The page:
A View to a Kill
Reviewed by Leigh Kimmel
A View to a Kill is notably different from earlier Bond movies. It was produced in 1984, when Gorbachev was just barely beginning his reforms and Ronald Reagan was still talking about the Evil Empire. Yet in retrospect it's an oddly prophetic movie.
In A View to a Kill the villian, Zorin, is a former KGB agent who has gone wild and now serves himself alone. The KGB is sending its own agents to stop him even as James Bond is trying to do the same for different reasons. There is a scene in which a KGB agent who is killed by Zorin is portrayed sympathetically, so that the viewer actually feels sorry for him. At the end, when Bond kills Zorin off and saves Silicon Valley, the KGB awards Bond the Order of Lenin and the KGB general who delivers it says that the Soviet Union couldn't get along without American computer technology to steal from.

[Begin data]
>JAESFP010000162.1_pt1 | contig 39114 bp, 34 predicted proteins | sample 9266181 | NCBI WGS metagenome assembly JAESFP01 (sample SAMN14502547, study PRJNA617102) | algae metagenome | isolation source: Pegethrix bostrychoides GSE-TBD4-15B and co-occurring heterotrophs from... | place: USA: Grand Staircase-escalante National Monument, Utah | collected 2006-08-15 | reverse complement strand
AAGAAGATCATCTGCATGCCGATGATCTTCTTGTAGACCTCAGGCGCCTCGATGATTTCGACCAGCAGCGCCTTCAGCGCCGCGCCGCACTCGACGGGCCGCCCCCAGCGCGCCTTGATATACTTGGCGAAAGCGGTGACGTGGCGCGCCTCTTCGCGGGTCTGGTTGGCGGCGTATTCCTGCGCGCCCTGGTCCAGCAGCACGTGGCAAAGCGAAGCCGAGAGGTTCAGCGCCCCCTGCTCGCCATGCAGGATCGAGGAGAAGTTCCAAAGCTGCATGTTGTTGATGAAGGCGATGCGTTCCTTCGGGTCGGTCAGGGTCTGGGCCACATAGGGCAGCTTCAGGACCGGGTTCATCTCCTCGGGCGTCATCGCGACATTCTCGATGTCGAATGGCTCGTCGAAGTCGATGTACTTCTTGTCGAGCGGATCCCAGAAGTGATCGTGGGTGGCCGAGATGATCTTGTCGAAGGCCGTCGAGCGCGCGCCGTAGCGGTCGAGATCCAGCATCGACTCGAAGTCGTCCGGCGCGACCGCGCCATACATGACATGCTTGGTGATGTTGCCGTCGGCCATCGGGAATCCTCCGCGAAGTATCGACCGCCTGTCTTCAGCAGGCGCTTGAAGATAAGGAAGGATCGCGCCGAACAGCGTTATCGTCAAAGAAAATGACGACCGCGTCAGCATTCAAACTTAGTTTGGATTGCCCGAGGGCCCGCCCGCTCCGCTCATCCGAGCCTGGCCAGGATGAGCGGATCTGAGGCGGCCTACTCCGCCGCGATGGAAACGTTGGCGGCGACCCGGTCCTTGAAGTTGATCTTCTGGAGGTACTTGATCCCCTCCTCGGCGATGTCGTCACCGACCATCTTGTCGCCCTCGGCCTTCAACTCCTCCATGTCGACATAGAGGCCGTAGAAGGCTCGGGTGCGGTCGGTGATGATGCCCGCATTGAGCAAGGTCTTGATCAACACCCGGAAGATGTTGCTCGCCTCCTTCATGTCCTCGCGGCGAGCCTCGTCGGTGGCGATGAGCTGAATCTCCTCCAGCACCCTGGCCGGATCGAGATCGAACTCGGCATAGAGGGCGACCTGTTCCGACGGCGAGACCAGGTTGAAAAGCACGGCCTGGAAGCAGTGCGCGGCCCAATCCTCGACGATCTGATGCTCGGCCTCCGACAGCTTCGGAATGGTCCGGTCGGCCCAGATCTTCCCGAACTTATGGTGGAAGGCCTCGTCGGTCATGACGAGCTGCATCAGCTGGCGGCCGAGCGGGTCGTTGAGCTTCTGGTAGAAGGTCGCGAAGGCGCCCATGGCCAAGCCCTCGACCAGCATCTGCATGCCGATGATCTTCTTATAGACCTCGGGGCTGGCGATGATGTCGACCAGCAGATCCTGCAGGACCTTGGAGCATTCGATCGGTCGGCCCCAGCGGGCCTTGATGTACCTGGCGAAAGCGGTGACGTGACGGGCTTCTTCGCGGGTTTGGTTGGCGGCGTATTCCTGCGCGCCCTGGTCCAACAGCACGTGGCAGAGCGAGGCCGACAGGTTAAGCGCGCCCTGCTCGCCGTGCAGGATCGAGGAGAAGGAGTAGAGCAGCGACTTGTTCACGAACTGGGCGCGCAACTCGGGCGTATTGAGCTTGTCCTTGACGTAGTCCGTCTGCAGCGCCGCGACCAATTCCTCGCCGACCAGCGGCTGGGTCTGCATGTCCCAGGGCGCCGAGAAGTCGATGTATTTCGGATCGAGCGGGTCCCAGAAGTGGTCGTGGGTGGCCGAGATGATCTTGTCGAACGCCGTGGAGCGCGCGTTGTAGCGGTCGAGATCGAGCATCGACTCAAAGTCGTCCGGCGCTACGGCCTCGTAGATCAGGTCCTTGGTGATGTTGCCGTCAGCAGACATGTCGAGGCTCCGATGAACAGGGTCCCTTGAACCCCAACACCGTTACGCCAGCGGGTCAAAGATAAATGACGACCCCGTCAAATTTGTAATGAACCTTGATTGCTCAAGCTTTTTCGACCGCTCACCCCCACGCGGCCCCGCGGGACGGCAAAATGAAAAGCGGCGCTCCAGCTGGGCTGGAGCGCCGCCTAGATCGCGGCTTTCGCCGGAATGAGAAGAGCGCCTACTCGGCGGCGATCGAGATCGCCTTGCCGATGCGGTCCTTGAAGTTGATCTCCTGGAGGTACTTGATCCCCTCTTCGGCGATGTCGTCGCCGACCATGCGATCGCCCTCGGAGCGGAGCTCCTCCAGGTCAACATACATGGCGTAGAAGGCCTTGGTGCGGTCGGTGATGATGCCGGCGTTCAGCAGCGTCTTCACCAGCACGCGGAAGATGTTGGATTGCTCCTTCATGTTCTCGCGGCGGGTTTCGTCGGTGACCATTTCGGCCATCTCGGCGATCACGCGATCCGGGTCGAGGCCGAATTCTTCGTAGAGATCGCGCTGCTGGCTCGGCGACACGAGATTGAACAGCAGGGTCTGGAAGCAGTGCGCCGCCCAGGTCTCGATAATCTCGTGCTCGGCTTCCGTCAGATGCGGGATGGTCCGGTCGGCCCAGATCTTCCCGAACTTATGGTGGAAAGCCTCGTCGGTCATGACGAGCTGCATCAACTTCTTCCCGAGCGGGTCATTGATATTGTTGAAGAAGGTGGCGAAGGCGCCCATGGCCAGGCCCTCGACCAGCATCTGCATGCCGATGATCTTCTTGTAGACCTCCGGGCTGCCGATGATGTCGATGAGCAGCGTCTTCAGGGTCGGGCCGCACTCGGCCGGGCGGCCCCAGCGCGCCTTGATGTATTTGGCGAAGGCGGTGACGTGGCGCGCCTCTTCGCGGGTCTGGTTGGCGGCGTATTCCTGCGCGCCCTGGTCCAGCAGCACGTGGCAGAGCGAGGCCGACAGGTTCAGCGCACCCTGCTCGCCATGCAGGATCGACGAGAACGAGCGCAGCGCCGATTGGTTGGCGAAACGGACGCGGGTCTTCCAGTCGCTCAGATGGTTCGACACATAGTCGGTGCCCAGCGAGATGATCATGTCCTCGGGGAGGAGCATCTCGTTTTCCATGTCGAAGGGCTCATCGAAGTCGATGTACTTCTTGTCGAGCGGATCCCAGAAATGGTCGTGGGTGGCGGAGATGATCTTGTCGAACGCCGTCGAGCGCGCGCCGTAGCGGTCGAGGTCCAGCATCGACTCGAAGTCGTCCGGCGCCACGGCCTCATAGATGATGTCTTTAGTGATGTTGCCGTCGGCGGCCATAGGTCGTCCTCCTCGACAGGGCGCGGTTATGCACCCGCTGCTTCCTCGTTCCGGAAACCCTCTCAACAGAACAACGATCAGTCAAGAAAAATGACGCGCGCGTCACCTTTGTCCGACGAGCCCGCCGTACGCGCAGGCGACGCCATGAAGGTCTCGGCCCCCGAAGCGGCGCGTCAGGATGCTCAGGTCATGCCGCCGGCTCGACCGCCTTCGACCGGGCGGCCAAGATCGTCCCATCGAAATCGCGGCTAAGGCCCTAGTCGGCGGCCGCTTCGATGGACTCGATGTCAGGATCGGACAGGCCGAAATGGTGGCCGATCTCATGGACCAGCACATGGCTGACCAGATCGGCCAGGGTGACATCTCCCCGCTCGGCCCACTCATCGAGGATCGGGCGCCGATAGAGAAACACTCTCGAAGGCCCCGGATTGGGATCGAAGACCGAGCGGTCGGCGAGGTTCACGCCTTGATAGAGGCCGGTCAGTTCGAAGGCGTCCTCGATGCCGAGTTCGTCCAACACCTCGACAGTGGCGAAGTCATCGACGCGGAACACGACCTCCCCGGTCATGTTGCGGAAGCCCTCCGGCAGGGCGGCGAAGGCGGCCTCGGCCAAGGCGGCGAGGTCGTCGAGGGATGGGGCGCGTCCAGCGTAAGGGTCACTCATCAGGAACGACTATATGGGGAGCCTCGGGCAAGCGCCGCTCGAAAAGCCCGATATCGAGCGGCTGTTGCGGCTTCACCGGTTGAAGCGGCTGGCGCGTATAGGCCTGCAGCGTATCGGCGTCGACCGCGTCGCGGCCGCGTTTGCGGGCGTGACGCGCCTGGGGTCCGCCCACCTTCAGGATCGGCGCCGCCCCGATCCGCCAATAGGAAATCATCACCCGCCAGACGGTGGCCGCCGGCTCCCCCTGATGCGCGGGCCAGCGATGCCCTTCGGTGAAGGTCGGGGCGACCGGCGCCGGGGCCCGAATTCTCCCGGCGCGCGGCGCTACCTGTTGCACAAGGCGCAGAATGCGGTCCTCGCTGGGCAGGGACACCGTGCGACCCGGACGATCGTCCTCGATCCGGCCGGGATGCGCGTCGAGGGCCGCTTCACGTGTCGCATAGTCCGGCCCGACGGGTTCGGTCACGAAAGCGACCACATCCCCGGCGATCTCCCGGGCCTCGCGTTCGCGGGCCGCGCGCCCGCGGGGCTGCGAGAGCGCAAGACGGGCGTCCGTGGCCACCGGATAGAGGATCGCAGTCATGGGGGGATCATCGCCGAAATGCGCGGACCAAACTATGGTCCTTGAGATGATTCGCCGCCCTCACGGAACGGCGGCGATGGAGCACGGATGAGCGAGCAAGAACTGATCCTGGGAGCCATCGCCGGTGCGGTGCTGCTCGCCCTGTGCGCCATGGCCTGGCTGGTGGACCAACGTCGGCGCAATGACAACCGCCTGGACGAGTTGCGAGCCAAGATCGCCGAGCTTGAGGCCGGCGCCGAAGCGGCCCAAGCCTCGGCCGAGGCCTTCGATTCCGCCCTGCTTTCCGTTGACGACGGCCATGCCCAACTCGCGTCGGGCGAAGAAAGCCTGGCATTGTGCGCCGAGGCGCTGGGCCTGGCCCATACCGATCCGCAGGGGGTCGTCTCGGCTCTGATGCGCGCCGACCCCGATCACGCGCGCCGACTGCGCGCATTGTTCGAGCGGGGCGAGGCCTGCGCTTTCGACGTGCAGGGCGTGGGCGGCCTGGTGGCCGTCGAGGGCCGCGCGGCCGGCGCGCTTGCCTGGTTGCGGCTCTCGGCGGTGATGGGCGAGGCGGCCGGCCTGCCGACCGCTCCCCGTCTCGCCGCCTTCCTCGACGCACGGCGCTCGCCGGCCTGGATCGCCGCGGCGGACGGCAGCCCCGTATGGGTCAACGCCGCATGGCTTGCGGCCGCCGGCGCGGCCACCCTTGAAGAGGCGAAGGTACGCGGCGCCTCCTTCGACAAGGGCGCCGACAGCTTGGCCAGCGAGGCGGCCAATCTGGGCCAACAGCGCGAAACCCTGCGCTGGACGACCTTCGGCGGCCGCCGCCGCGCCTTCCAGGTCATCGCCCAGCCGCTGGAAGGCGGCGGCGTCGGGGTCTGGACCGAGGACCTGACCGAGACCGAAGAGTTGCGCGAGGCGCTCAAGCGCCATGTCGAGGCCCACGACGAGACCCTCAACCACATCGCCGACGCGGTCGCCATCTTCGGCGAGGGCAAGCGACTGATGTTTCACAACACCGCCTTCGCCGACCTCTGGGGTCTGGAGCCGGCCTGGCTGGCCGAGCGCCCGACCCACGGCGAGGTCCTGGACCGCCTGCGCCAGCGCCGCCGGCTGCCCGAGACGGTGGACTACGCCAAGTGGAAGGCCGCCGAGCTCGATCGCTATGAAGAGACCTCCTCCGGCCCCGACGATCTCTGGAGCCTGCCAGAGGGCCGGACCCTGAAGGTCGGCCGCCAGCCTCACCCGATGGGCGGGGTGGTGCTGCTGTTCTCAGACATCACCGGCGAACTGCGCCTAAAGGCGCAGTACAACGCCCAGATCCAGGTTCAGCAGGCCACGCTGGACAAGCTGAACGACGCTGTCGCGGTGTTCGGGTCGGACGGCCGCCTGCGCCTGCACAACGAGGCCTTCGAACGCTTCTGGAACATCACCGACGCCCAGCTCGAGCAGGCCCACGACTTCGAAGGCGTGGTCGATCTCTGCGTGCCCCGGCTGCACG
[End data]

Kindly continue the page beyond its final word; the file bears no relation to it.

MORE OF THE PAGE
In some ways Zorin could be regarded as symbolic of the various out-of-control forces spawned by the former Soviet Union (ecological disaster, rampaging nationalism, loose nukes, etc) that have become the real threat to international security, while the Soviet government had learned that it had to co-exist with the rest of the world. We can only hope that somehow all these little tyrants and little terrors can be gotten rid of.
I want to buy A View to a Kill in regular VHS format.
Take me back to the video list
Take me back to the bookstore entrance
Want to look for other titles of interest?
Review posted December 16, 1998